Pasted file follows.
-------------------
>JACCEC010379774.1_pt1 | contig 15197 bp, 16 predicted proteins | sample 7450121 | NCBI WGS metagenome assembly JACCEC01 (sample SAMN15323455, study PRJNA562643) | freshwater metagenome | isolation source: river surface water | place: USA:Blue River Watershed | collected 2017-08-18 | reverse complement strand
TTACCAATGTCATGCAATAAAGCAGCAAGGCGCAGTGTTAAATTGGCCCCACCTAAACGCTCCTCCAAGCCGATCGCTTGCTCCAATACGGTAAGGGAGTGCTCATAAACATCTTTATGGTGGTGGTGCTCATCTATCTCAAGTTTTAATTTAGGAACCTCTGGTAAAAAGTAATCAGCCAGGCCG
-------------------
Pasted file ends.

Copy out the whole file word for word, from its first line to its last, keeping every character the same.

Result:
>JACCEC010379774.1_pt1 | contig 15197 bp, 16 predicted proteins | sample 7450121 | NCBI WGS metagenome assembly JACCEC01 (sample SAMN15323455, study PRJNA562643) | freshwater metagenome | isolation source: river surface water | place: USA:Blue River Watershed | collected 2017-08-18 | reverse complement strand
TTACCAATGTCATGCAATAAAGCAGCAAGGCGCAGTGTTAAATTGGCCCCACCTAAACGCTCCTCCAAGCCGATCGCTTGCTCCAATACGGTAAGGGAGTGCTCATAAACATCTTTATGGTGGTGGTGCTCATCTATCTCAAGTTTTAATTTAGGAACCTCTGGTAAAAAGTAATCAGCCAGGCCG